Deep Impact (1998)

Deep Impact (1998), directed by Mimi Leder.


Well, look on the bright side. We'll all have high schools named after us.

I remembered very little about this except that it was Armageddon (1998) without the jokes (same year!), the one with Morgan Freeman as the President.

With a rewatch I think it is pretty good, especially the initial SF plot development done as a political thriller. Written SF has many examples of this and the rich production values of the film make it believable.

They consulted experts to try to get the science right, with a little lee-way. The only detail that bugs me is that in movies whenever a spacecraft fires its engines it jets away like a skyrocket. Even Apollo 13 (1995) had that. In space, slow and steady wins the race. Acceleration is like compound interest; it accumulates.

The space, comet and East Coast catastrophe scenes are well done. That's another plus for the film: the Earth does not escape unscathed. When the water recedes the World Trade Center towers are still there, though leaning.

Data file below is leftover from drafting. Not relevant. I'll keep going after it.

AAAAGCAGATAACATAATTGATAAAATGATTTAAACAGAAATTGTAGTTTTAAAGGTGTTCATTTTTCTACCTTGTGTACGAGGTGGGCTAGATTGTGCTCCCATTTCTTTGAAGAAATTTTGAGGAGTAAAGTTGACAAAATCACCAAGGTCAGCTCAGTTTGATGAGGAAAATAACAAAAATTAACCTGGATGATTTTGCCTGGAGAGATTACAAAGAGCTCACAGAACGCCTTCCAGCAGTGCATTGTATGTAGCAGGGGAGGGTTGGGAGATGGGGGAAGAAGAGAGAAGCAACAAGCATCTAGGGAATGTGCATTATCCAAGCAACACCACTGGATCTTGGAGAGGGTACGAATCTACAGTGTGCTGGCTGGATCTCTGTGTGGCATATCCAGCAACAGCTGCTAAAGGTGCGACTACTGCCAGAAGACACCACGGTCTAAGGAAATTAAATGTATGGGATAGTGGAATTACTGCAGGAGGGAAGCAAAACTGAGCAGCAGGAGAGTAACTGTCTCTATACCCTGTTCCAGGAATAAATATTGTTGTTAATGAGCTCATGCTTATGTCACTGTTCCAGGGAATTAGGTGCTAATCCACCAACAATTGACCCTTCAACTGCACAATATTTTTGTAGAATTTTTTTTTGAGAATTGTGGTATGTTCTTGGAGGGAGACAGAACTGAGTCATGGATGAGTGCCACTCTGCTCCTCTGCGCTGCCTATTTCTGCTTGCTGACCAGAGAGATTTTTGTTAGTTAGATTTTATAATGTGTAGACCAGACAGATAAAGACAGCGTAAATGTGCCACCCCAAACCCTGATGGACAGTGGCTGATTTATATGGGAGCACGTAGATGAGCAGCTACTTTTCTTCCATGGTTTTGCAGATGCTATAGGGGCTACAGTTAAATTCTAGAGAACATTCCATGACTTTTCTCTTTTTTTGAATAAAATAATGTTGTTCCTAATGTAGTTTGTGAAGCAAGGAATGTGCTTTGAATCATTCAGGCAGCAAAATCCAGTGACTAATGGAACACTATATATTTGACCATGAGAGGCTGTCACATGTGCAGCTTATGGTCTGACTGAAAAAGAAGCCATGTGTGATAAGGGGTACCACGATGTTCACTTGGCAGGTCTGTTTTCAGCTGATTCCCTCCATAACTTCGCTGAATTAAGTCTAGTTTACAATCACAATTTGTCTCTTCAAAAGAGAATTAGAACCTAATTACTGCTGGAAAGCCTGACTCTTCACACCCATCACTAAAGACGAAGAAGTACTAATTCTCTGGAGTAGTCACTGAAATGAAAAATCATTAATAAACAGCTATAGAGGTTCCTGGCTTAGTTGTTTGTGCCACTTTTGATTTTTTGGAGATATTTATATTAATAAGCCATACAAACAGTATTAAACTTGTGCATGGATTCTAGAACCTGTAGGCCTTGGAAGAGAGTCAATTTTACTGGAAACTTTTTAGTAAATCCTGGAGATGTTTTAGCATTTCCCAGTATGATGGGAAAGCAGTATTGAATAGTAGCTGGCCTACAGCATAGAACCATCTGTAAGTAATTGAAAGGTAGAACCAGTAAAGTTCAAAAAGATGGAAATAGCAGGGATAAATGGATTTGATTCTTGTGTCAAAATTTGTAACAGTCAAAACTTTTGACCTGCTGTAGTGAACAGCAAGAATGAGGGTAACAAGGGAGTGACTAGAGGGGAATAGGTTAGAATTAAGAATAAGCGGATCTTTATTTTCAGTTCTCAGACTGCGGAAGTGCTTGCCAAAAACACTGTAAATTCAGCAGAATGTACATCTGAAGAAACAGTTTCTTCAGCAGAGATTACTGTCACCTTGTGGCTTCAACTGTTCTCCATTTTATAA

Human interest anguish in the face of an Extinction Level Event certainly belongs in this story, but for some reason the second half of the film goes slack for me, until the final climax. It has good moments, but also scenes of exploitation tear-jerking.

Many familiar faces, with Elijah Wood and Leelee Sobieski as the science geek teen lovers. (That's a big well-equipped astronomy club!)

Parallels with Armageddon (1998): both films have a space station, a Russian member, drilling on the comet, a stuck drill that causes lots of problems, a crewman blown into space, and salvation of the Earth at the very last instant requiring heroic self-sacrifice.

Perhaps you could do a mashup of the two films, where Bruce Willis and his roughneck oil drillers are the secret B team on the other side of comet, racing against the same clock. Only Billy Bob Thornton and Morgan Freeman know the truth...

James Horner score.

Available on Blu-ray with a rather good image. The director and visual effect supervisor provide a commentary track. They are pretty happy with it, although Leder sees a lot of things she would adjust, maybe just through cuts or other edits.